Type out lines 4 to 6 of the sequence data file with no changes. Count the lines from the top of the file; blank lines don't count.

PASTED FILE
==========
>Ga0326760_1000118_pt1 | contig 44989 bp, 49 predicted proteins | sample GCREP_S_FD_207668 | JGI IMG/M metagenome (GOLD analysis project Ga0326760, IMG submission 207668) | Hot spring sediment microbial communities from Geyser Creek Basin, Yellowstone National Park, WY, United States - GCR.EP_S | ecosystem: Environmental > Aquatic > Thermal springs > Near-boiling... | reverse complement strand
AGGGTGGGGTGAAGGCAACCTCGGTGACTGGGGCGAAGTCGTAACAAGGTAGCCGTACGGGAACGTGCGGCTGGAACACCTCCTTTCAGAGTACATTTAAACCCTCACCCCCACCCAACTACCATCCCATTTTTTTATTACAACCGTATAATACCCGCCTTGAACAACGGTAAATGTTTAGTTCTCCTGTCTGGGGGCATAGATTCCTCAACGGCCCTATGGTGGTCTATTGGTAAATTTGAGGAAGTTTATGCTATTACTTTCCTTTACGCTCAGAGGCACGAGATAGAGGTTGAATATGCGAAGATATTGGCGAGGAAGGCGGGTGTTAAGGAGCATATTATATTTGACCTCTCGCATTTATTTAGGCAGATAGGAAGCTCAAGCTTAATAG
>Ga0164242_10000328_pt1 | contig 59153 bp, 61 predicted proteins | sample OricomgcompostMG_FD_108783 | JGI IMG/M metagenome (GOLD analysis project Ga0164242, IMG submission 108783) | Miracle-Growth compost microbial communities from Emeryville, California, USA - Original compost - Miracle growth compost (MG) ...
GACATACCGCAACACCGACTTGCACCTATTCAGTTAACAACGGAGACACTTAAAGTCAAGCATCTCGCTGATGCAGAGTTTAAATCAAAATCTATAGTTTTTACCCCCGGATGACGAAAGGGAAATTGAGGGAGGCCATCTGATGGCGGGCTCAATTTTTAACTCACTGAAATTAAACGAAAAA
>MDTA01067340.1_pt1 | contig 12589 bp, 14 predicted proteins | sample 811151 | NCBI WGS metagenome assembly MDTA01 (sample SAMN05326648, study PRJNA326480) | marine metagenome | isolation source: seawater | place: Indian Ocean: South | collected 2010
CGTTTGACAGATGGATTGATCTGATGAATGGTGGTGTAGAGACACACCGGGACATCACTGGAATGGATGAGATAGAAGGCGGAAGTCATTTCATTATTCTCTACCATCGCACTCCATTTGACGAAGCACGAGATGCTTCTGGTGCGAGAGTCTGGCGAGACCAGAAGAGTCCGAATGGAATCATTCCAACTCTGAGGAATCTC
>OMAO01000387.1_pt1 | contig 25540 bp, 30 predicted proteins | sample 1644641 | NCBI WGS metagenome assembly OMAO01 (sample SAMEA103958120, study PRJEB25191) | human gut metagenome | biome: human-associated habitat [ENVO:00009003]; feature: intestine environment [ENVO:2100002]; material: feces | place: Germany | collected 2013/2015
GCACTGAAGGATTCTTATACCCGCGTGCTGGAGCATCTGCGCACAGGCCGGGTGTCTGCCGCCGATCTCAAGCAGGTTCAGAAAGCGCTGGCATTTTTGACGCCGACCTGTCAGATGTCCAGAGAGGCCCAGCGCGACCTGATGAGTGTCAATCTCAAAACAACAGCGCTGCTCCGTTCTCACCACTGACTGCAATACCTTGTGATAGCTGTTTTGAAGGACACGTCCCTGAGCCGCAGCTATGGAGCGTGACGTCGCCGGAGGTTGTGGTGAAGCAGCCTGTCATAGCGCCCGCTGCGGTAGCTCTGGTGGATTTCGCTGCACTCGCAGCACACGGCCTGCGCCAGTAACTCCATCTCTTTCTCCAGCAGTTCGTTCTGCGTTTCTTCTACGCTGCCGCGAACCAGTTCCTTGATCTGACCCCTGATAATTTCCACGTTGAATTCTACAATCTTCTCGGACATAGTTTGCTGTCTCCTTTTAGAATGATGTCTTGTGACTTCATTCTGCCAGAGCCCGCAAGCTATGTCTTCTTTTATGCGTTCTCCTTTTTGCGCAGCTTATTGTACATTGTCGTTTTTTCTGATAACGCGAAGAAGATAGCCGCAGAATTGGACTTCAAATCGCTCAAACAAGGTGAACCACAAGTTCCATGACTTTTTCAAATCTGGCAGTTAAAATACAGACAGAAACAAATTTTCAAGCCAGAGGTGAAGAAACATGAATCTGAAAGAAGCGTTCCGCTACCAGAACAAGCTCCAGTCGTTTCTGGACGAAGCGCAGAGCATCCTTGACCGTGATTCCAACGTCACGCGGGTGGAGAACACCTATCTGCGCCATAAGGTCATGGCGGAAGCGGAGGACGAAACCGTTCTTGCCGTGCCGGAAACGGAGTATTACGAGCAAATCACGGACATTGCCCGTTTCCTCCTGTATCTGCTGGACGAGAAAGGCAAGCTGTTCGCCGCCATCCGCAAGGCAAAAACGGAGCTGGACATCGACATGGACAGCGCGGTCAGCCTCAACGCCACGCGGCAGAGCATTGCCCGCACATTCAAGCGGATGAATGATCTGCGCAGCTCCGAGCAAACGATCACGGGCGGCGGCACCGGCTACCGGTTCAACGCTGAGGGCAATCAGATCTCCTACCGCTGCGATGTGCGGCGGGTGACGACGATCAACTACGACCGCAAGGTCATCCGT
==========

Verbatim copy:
GACATACCGCAACACCGACTTGCACCTATTCAGTTAACAACGGAGACACTTAAAGTCAAGCATCTCGCTGATGCAGAGTTTAAATCAAAATCTATAGTTTTTACCCCCGGATGACGAAAGGGAAATTGAGGGAGGCCATCTGATGGCGGGCTCAATTTTTAACTCACTGAAATTAAACGAAAAA
>MDTA01067340.1_pt1 | contig 12589 bp, 14 predicted proteins | sample 811151 | NCBI WGS metagenome assembly MDTA01 (sample SAMN05326648, study PRJNA326480) | marine metagenome | isolation source: seawater | place: Indian Ocean: South | collected 2010
CGTTTGACAGATGGATTGATCTGATGAATGGTGGTGTAGAGACACACCGGGACATCACTGGAATGGATGAGATAGAAGGCGGAAGTCATTTCATTATTCTCTACCATCGCACTCCATTTGACGAAGCACGAGATGCTTCTGGTGCGAGAGTCTGGCGAGACCAGAAGAGTCCGAATGGAATCATTCCAACTCTGAGGAATCTC